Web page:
9th Street between K Street and L Street has changed once again. The bicyclist issues have been ‘solved’ by the complete closure of the street. The sidewalk on the west side is open, but there is no motor vehicle traffic, no bicyclist traffic, and no bus traffic. There is a bus stop in this block which is once again inaccessible after having been closed for some while for the construction on the west side, was open briefly, and is now closed again.
I have been out of town, so am not sure when the closure took affect, but judging by the number confused drivers, including one transit driver, it must have been recently. The display sign says the closure will last through mid-July.
I have mixed feelings about these types of complete closures. To some degree they are just excuses for the construction company to store materials on the street, rather than other locations. But maybe with the hazards created for all modes by partial closures, complete closure is the best option. It does point out that drivers will adjust to the new situation without the world ending, as is often claimed by cars-first people.
For bicyclists not used to riding on K Street, be careful of the light rail tracks. To the west, the tracks are not hard to ride along, but to the east, between 9th Street and 10th Street, there is a cross-over that can trap you if you are riding between the two sets of tracks.
At the south edge of the sidewalk and bikeway closure, at L Street, there is now some signing, below. However, the signing and fencing do not meet ADA detectability requirements. Though there is more than one way of meeting detectability, an example graphic follows, showing a low bar across the entire width, detectable by canes used by vision impaired people. See my earlier post signs and diagrams for construction zones and construction zone solutions for more information on signing and barriers.
What would otherwise be a reasonable route and signing for northbound pedestrians is blocked by an open construction gate. This open gate was not being actively used in any way, it had just been left open. A person walking is forced to walk outside the crosswalk to get to the bypass.
For southbound bicyclists on 9th Street at K Street, the diversion starts suddenly, pushing bicyclists into the traffic lane without warning. This is not necessary, the construction cone placed blocking the separated bikeway should not be there. This is just plain sloppiness. The bikeway could remain open, with a half block available to place signing that explains there will be a diversion and bypass ahead.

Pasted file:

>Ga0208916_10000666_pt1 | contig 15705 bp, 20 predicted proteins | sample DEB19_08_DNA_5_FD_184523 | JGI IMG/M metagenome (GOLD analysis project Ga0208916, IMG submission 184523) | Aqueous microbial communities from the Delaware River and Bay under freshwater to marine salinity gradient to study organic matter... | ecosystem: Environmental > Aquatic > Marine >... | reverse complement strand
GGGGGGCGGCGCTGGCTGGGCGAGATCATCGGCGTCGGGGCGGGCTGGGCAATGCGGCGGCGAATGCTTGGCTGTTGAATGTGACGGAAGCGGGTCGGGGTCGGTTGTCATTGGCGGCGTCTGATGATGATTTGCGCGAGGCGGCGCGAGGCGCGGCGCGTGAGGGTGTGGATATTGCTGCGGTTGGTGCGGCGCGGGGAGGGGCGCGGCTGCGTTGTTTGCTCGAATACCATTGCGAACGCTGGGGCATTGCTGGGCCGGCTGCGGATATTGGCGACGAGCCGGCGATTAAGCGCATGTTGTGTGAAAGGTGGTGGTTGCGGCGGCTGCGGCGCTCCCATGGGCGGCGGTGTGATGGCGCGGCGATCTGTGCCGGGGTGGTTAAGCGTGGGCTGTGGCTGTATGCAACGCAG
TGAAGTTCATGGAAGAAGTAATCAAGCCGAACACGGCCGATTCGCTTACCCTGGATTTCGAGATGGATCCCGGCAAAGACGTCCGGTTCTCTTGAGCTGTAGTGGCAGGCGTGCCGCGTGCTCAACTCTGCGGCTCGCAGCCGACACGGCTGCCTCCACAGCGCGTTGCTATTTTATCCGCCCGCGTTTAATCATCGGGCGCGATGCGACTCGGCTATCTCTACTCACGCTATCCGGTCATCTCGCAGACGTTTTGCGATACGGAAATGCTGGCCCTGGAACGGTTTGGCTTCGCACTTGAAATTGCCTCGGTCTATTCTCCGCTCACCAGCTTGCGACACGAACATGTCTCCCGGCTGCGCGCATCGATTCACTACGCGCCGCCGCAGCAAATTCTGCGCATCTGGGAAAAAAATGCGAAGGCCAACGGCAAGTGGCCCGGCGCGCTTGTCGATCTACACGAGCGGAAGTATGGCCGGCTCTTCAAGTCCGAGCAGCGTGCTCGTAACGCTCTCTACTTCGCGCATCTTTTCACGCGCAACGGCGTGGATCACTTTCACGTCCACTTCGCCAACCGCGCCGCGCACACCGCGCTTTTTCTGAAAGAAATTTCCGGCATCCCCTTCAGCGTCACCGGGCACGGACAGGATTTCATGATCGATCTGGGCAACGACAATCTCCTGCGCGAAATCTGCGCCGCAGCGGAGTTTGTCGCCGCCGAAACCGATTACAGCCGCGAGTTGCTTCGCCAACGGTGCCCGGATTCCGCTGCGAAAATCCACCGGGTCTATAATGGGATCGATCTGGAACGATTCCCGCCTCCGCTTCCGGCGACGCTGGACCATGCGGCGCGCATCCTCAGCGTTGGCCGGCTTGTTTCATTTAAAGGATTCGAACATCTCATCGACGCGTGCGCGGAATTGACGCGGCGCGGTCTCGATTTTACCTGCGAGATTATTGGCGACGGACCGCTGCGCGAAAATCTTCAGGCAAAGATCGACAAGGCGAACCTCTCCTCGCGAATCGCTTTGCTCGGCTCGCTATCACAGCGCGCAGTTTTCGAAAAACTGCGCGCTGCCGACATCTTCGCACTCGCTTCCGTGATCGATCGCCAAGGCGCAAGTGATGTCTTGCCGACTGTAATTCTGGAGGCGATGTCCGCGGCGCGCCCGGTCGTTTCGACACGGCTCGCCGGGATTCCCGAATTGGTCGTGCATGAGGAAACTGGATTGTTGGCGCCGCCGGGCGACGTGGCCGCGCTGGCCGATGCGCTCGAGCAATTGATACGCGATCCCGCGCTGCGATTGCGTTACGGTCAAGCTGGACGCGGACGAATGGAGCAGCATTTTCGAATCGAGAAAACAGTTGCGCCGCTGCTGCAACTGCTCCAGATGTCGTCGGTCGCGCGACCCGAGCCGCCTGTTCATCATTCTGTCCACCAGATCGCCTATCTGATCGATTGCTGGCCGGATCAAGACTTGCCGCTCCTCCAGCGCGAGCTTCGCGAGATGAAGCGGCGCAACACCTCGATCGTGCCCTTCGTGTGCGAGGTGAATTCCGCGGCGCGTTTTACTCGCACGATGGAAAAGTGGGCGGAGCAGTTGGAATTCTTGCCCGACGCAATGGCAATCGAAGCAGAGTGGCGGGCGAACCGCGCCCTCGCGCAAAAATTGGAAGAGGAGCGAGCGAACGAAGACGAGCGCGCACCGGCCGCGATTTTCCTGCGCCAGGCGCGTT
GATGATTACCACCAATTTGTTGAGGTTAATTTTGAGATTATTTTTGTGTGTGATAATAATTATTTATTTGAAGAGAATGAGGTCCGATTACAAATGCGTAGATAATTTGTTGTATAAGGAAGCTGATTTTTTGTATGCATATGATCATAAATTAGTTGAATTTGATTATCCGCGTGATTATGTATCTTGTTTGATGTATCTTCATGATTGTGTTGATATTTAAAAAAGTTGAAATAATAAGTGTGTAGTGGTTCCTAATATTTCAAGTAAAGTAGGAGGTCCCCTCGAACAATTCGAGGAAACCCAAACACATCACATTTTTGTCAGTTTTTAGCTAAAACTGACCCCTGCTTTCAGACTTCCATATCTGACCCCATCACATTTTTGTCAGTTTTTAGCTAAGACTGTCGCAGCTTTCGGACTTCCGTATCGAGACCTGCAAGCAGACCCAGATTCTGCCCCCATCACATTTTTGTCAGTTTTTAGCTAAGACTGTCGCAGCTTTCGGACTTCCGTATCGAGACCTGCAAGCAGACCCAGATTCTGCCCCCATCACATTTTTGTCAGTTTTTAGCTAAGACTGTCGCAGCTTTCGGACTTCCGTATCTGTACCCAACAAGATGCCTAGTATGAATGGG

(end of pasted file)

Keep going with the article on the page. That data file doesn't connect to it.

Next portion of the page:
Then there is the entrance to the walking and bicycling bypass, below. The same lack of detectable barriers as in the first item also exists here. If a vision limited walker encountered the construction fencing across the sidewalk, they would have no idea where the bypass is. The ‘sidewalk closed’ and ‘pedestrian detour’ signs are MUTCD compliant signs, MUTCD R9-9 and MUTCD M9-4b respectively, but they need to be placed on or above a detectable barrier, not on sawhorses which do not meet detectability requirements. The ‘bikes’ sign is a made-up sign, and because of its size, it intrudes into the shared bike and pedestrian space. I can imagine bicyclists hitting the sign on their way into the bypass. The correct sign for the location is actually MUTCD M9-4a, shown below.
It took about four weeks for the city and construction company to come up with and implement a new traffic control plan, which is ridiculous. If there had been a problem with motor vehicle traffic instead of for walkers and bicyclists, it would have been solved in less than a week. And it would have been done right. Either the new traffic control plan does not really meet ADA requirements, or the signing and barricades placed do not follow the traffic control plan. Remember, this is a city project, reconstruction of Capitol Park Hotel, so not only is the city responsible for managing streets, but also for managing the construction project. Take a look at the photos, or go walk or bicycle the section of 9th Street between K Street and L Street. The sloppiness of the work is glaring. As I’ve said before, the city does not care about walkers and bicyclists, and is not fulfilling its legal responsibilities.
Why is that I, a private citizen, continually have to tell the city when they are doing things wrong, and how to do it right?